The mood is positive

The green economy in India seems to be shrugging off the pandemic, and the uncertainties associated with it. Renewable energy auctions are going ahead, and companies are actively participating. This should ensure the tariffs discovered are competitive.

After successfully closing a 2-gigawatts solar auction last month — at a tariff of Rs 2.55 per unit, which is lower than the 2019 average tariff — India completed a reverse auction for round-the-clock green power last week.

The project will likely be a solar-wind hybrid with storage, though details are yet to be announced by the auction winner, Renew Solar Power. The first year tariff for the supply of this power is below Rs 3 per unit. With an annual escalation of 3 per cent for the first 15 of the 25 years of the agreement, the effective tariff for the 400-megawatts project works out to Rs 3.59 per unit.  

This power would have the same characteristics as conventional power — it would be firm and schedulable — but it would be far more competitively pri­ced. “Compared to the tariffs witnessed in conventional sources of generation, this tariff offers a much better proposition for the distribution companies to meet their energy demand through 100 per cent renewable energy supply,” a statement from the ministry said.

 

 
And industry players expect the tariff declines to continue. “Despite all the uncertainty, I still expect solar tariffs to be at around Rs 2 per unit by end-2021 bids,” Sunil Jain, CEO, Hero Future Energies, told BloombergNEF. “As we are likely to have surplus power, if you don’t have low tariffs, nobody will buy power,” he added.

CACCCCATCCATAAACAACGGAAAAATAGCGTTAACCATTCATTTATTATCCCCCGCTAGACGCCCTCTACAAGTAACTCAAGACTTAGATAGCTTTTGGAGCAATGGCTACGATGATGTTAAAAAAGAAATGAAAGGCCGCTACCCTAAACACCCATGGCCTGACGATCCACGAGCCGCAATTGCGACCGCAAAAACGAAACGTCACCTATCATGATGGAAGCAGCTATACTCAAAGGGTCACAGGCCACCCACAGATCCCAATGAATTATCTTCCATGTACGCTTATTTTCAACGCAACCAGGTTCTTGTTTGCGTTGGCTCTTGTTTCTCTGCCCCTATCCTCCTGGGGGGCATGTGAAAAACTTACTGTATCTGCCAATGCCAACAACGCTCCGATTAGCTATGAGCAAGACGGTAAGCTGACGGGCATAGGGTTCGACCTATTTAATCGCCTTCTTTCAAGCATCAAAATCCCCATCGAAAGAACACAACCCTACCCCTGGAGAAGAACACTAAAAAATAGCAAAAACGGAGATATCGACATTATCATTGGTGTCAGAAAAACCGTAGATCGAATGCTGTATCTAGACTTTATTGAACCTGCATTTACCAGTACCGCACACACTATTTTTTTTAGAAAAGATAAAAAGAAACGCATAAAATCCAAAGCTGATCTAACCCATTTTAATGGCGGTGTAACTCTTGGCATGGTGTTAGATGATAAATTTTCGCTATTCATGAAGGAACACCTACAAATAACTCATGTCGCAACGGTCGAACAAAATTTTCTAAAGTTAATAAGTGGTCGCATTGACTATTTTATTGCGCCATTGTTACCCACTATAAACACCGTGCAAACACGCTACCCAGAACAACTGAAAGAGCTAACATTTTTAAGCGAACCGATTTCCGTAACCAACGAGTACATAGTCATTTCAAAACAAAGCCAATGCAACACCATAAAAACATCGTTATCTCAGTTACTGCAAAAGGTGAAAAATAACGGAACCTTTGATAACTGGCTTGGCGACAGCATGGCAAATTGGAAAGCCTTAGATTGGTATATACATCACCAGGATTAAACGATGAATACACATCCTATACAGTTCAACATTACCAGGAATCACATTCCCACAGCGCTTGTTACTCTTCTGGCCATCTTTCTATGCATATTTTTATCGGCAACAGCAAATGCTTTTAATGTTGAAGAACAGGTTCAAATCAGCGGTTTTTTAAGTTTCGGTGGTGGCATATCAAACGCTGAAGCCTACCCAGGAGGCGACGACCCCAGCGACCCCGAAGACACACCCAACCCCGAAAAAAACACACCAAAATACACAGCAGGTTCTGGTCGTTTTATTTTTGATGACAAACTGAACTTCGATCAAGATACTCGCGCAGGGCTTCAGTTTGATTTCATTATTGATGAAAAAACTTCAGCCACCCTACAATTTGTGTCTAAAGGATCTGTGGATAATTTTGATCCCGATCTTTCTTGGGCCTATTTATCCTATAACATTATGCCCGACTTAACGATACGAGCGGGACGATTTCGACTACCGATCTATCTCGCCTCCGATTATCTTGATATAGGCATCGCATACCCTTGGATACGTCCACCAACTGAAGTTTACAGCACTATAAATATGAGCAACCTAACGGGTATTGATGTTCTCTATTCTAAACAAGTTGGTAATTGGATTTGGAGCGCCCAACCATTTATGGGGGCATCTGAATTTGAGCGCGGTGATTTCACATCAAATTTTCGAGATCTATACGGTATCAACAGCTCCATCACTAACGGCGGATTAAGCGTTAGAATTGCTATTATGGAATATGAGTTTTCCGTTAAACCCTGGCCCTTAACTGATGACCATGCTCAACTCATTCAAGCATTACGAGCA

The mood is fairly positive in the corporate green power market too, though the pandemic has led to unprecedented situations, with almost-zero demand from malls and offices. In the US, the largest market for such corporate green deals, buyers and sellers of power are working together to overcome the challenges. “I am seeing a lot of cooperation between offtakers and developers, which is great. 

 
The litigation risk is not huge in my opinion,” Caileen Kateri Gamache, partner with legal firm Norton Rose Fulbright, who specialises in crafting corporate power purchase agreements, told BNEF.
  
Google, the tech giant that has purchased more clean energy than any corporation, at over 6 gigawatts, has announced its intention to shift de­mand at its data centers to times of high renewables supply. It would do this using its new carbon-intelligent computing platform. “Our data ce­ntres now work harder when the sun shines and wind blows,” a statement from the company said. Google aims at 24X7 carbon-free energy on an hour-by-hour basis.

In the world of green financing, showing good numbers through this time are social bonds, and sustainability-linked loans, according to BloombergNEF’s tracker.
The author is editor, global policy for BloombergNEF, vgombar@bloomberg.net


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